Welcome to Episode 1349 1349, thanks for joining us and Happy Holidays and upcoming Merry Christmas to everybody. It’s right around the corner not too far away. What are we a week out? I think we’re a week out. Right. So hope you are ready. Hope you’re ready, folks. Anyway, I’m back from the two day conference in South Florida just drove down there and and drove back. No airline flights on this one. I was going to take the train. We have this cool thing in South Florida called the bright line train, which it’s really not that cool, but it’s pretty cool. It’s kind of neat to take the train, and they have this sort of luxury train luxury lounge experience. I took it a couple weeks ago when I went to the art festival there in Miami Beach. You know, it’s it’s kind of a fun thing Too bad the US doesn’t really have legitimate good train travel. It’s it’s really, really a bummer. And by the way, you know that happened. It’s really, you know, capitalism. It has its flaws as much as I hope we all love it. I hope it’s not just me, right? It does have its flaws. And, and one of the flaws was that a lot of these train routes, not just the track, but the track is not just the track itself. It’s a route because those tracks were old and would need to be changed over the years anyway and hopefully widen because you can run the better trains and wider tracks much smoother, and so forth. You know, they were torn up the tire companies and the automobile companies as the heyday of the American prosperity Revolution and the baby boomers and America’s love affair with the automobile which, hey, you know, it’s got its place too. I, I’m okay with cars. I’m not a mass transit freak or anything, but it would be nice to have some options, you know, all those tracks and routes got torn up. And that was because of the lobbying from the tire companies and the automobile companies. Yes, that is one of the reasons we don’t have legitimate train travel in the United States. I mean, yes, we have Amtrak and it’s not good. Actually, I should say it actually sucks. Because that’s the truth. But yeah, it’s really too bad that worked out the way it did. But hey, you know, that’s the way things are. Okay. So we just recently lost paul volcker, former Fed chair. And I mentioned that to you on the show on an episode recently, when he passed. He’s an interesting Federal Reserve Chair, because he’s the one of maybe in a class by himself, okay, because Paul Volcker had the guts to do what I say needed to be done at the time to break the back of this incredible inflationary spiral that was going on. Well, during the time of the Jimmy Carter presidency, in the late 70s. Had he not done that, we always have to ask ourselves compared to what how would it have been Turned out, had he not taken very, very bold action. I mean, very bold action that probably nobody else would have done. Certainly Alan Greenspan, Ben Bernanke, Janet Yellen, Jerome Powell, none of those fed chairs would have done it. Okay, what Paul Volcker did. So I just wanted to share with you a little news clip here. So the PBS news clip about Volker it’s it’s very short PBS news hour and I think you’ll find it interesting. And former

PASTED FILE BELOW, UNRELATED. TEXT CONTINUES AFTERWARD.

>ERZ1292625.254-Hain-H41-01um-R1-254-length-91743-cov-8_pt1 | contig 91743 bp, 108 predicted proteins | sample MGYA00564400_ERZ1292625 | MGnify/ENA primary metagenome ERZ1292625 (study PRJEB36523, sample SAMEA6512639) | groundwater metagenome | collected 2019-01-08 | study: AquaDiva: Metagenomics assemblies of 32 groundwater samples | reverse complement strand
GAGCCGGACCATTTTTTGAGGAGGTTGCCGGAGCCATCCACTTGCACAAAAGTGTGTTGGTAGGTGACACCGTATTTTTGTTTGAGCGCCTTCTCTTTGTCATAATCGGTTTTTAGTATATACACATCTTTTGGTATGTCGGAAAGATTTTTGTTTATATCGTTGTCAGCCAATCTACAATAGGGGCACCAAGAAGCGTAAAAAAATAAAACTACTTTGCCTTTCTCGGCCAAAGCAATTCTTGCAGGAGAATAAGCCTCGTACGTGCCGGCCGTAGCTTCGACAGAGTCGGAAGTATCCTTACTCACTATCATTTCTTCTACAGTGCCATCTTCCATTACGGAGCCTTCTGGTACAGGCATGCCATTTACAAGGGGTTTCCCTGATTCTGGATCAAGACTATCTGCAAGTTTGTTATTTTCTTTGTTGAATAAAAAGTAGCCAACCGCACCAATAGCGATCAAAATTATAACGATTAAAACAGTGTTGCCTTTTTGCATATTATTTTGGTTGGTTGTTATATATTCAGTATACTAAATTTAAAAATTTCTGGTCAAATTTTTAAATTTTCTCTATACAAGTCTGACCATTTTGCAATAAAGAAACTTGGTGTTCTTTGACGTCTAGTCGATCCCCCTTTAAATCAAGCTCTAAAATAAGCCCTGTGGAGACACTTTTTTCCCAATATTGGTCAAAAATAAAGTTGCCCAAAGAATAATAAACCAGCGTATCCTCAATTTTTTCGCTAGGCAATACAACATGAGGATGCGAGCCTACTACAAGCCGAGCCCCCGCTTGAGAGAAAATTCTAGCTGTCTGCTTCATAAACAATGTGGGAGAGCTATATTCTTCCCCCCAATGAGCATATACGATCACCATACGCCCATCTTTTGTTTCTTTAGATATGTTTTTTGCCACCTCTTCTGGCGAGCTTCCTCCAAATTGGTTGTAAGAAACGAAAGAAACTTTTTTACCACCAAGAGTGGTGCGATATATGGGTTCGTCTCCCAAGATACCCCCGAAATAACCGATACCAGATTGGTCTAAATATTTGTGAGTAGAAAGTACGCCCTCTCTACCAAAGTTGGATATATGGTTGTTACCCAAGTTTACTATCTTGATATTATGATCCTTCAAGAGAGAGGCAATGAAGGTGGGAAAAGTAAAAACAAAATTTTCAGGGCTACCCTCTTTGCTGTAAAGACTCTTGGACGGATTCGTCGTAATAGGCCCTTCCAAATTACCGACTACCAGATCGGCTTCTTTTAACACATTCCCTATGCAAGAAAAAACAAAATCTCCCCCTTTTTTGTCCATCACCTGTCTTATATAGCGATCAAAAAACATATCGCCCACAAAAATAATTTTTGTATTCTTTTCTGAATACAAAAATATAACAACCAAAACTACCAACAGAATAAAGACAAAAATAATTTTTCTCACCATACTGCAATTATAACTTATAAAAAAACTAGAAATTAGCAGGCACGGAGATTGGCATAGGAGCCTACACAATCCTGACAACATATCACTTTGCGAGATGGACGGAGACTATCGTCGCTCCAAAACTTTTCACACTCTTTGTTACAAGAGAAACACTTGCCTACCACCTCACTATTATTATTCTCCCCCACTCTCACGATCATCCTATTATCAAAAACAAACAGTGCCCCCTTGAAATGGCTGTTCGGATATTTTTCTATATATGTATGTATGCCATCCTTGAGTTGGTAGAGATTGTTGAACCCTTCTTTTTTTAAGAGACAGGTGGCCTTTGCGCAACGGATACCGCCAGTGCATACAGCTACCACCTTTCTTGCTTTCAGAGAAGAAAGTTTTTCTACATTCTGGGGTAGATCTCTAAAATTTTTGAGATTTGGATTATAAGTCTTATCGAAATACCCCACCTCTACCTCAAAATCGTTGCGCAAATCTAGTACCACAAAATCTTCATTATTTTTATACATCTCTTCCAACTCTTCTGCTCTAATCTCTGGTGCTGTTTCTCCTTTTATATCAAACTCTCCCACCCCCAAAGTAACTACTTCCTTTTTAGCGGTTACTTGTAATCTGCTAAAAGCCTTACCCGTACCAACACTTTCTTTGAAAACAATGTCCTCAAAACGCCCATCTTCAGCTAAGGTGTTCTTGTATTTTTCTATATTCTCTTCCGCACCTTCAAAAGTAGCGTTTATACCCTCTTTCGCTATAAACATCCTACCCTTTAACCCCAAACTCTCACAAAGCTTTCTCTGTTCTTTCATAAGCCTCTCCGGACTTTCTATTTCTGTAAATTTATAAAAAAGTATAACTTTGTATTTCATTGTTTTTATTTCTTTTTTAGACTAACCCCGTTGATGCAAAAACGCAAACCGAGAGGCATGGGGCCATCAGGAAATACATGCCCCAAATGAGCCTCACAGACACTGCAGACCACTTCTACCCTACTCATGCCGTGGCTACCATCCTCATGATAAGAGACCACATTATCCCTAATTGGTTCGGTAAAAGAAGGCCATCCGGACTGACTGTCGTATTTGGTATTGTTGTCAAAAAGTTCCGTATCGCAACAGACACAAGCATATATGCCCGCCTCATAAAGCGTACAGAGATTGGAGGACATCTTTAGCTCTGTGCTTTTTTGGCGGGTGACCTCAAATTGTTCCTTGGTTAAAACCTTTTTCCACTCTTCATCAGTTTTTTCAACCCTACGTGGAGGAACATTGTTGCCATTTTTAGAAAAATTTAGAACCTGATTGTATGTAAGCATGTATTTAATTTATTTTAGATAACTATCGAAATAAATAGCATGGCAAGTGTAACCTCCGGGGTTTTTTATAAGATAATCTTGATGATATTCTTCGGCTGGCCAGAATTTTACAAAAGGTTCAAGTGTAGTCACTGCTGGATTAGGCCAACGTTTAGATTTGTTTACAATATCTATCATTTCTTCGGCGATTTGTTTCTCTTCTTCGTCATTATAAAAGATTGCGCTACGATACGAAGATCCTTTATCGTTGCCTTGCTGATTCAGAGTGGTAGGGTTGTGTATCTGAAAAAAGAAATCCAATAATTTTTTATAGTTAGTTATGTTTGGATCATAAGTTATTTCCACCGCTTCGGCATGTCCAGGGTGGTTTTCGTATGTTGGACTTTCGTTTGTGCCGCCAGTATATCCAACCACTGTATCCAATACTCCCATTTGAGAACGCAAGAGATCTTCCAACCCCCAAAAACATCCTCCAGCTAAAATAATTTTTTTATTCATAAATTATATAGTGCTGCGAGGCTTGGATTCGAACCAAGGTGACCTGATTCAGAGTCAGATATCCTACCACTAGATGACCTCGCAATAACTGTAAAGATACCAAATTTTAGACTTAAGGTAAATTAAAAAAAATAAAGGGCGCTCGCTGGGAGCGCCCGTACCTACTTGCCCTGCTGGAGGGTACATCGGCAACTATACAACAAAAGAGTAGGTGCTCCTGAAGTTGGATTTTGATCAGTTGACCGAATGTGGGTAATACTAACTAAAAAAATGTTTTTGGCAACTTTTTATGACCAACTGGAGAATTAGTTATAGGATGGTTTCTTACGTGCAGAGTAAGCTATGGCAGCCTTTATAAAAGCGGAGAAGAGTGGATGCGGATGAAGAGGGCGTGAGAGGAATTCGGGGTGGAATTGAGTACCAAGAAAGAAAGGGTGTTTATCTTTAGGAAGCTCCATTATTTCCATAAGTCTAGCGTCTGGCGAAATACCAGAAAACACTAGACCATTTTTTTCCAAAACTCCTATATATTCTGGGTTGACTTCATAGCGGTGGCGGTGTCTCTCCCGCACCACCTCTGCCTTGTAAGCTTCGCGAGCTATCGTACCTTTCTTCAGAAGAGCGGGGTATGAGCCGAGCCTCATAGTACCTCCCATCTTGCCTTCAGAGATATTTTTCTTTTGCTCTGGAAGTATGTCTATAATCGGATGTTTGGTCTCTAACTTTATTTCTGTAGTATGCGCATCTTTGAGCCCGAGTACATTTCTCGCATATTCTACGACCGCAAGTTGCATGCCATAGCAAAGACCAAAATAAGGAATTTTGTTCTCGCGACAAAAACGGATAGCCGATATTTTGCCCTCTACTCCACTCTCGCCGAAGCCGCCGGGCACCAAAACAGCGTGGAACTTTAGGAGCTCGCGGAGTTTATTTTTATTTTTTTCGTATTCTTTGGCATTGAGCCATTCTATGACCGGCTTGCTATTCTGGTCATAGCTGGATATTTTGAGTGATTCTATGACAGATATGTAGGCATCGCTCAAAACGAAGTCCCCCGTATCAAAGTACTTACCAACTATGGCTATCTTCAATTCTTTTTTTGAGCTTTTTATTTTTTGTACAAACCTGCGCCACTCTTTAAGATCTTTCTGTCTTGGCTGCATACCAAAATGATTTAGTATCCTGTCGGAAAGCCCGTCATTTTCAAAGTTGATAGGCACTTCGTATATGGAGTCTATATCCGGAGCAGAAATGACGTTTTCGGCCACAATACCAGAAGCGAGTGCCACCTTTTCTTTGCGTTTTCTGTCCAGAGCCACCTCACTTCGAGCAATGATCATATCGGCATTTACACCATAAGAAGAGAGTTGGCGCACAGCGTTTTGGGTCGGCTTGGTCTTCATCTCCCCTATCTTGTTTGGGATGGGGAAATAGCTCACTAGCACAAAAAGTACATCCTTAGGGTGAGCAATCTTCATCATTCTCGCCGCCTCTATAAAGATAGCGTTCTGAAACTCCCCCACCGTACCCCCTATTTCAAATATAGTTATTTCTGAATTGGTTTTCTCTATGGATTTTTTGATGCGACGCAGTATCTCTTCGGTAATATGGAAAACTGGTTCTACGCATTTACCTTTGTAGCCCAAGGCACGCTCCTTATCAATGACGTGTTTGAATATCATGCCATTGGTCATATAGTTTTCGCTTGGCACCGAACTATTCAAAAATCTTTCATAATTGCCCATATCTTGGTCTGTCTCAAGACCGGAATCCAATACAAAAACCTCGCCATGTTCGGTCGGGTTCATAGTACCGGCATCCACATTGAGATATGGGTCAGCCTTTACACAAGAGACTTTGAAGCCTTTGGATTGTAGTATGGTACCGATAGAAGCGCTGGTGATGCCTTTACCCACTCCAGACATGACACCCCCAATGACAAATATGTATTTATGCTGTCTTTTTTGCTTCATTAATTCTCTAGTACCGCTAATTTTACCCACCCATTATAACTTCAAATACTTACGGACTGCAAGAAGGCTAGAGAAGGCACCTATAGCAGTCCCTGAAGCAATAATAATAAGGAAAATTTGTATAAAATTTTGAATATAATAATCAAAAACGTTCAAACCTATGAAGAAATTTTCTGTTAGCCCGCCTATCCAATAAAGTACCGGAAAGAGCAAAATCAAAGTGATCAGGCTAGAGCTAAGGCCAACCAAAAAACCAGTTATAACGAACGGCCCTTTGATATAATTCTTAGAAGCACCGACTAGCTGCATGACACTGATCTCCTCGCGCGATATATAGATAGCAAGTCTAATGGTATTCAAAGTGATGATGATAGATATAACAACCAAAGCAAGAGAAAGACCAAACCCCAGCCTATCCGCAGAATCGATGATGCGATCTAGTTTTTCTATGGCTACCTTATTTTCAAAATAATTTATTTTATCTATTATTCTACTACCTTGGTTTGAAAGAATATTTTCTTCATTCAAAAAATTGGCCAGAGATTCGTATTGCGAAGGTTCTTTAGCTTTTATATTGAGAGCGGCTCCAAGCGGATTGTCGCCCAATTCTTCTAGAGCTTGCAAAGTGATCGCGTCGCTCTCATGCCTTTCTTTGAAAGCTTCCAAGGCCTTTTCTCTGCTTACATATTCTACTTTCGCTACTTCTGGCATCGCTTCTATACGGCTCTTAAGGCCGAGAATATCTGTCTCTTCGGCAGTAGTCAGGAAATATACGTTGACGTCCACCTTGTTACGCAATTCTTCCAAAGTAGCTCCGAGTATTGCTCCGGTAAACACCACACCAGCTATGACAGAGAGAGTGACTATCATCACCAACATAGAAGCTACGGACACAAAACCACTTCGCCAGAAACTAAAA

PBS News Clip 5:32